PostPersian Cats

If you want details on a specific bread of cat please leave a comment and I will do my best do write a post about it.
Persian cats are the cutest in my opinion so they deserve a good post.

Please keep in mind that this isn’t about the Persians in the movie 300

Persian Cat

Persian Cat History

Persians are one of the oldest known cat breeds throughout Europe and America, recognised by the Cat Fanciers Association (CFA) for over 100 years. The fancy began in 1871 at the very first Crystal Palace cat show in London and today the Persian is the most popular cat breed worldwide.

During the 1500’s, longhaired cats were present throughout Europe thanks to Roman’s who brought them back from countries such as Turkey and Iran (formerly Persia). Many believe the cats originated from the colder, mountainous areas of Persia and developed their long warm coats as a way of adapting to their environment. However, cross breeding with domestic cats during the 1800’s made the Persian history unclear and the true origin of the modern Persian cat will never be known for sure.

The first Persians brought to Europe were thought to be during the 1600’s with the Italian traveller Pietro della Valle, he also brought over Angora cats. At the time these cats were favoured over the Persian breed because of their pure white silky fur and slimmer appearance. However British fanciers soon came to prefer the Persian and Queen Victoria even bought two blue ones! It wasn’t until the late 1800’s that Persian’s were imported to the United States, but the breed almost immediately became the number one cat and everybody wanted to own one.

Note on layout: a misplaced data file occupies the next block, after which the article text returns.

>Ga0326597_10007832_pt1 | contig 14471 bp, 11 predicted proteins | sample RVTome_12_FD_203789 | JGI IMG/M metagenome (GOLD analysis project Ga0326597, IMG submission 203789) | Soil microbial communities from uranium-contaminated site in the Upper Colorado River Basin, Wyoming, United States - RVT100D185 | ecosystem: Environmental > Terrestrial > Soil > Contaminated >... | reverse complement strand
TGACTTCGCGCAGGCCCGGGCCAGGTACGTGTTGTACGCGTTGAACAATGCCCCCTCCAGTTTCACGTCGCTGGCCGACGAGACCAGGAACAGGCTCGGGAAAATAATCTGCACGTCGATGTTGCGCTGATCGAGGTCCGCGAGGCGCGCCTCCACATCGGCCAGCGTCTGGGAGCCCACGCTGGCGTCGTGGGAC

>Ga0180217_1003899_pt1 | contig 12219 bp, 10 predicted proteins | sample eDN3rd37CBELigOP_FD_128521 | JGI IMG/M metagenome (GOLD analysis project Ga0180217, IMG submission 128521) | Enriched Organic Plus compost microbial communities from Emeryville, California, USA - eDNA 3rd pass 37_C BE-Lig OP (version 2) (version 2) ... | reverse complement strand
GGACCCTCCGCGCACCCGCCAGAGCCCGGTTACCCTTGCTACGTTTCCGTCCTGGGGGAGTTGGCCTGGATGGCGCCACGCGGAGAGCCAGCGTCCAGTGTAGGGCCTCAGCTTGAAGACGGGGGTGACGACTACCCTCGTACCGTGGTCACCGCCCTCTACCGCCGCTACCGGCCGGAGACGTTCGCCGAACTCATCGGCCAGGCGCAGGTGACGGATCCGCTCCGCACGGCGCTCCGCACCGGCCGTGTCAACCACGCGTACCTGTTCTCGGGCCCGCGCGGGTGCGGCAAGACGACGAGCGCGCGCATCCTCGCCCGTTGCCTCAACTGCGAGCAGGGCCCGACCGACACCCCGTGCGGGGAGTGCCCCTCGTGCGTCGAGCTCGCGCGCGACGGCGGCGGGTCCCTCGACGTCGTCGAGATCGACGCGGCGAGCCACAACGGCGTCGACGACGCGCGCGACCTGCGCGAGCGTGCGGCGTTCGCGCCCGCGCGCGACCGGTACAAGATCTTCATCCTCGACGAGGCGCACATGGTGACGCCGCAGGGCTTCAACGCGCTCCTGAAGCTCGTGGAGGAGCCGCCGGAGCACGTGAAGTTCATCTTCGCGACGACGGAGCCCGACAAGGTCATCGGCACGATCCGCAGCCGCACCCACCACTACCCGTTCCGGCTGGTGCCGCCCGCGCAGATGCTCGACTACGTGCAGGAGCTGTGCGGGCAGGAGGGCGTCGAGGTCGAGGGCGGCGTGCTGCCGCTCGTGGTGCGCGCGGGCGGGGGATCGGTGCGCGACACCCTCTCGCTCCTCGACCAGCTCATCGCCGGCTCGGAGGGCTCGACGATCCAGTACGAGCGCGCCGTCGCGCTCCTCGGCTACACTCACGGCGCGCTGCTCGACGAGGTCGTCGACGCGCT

Both Persians and Angora cats are now known simply as ‘Longhairs’ and the colour of the coat defines the breed. The long coat is their most desired characteristic and sought after by many cat fanciers, their popularity and unique appearance makes them extremely valuable cats.

Persian Appearance

Persians are quite large cats and are heavier than many other breeds. Their legs are rather short, made to look shorter due to their long hair and they are heavily boned. They do however have the sweetest little expressions on their faces, making them appear innocent and lovable. Persians have large rounded heads, tiny pointed ears and wide eyes; the colour of their eyes depends highly on the colour of their fur. Their fur is long and thick and comes in a variety of colours. Because of this and because they are so popular to show, there are now seven colour categories to follow.

Solid Colour Group

Persians can be white, blue (grey), black, lilac, chocolate, red, peke-face red and cream solid colours. Pure whites can have either copper or blue eyes, all other colours in this category have copper eyes.

Silver and Golden Group

Persians in this category can be either chinchilla silver, chinchilla gold, shaded gold or shaded silver. They can have green or blue-green eyes and have a soft pattern in their coat due to the coloured tips.

Shaded and Smoke Group

Patterns include a variety of shaded, shell and smoke markings in red, blue, tortoiseshell, cream or black. Coats are brilliantly detailed and eyes are a deep copper.

Tabby Group

Colours include brown, red, peke-face red, cream, silver, blue, blue silver, chocolate and lilac (majority of cat colours) and the pattern can be either mackerel, patched or classic. Many have copper eyes but some silvers may have hazel or green.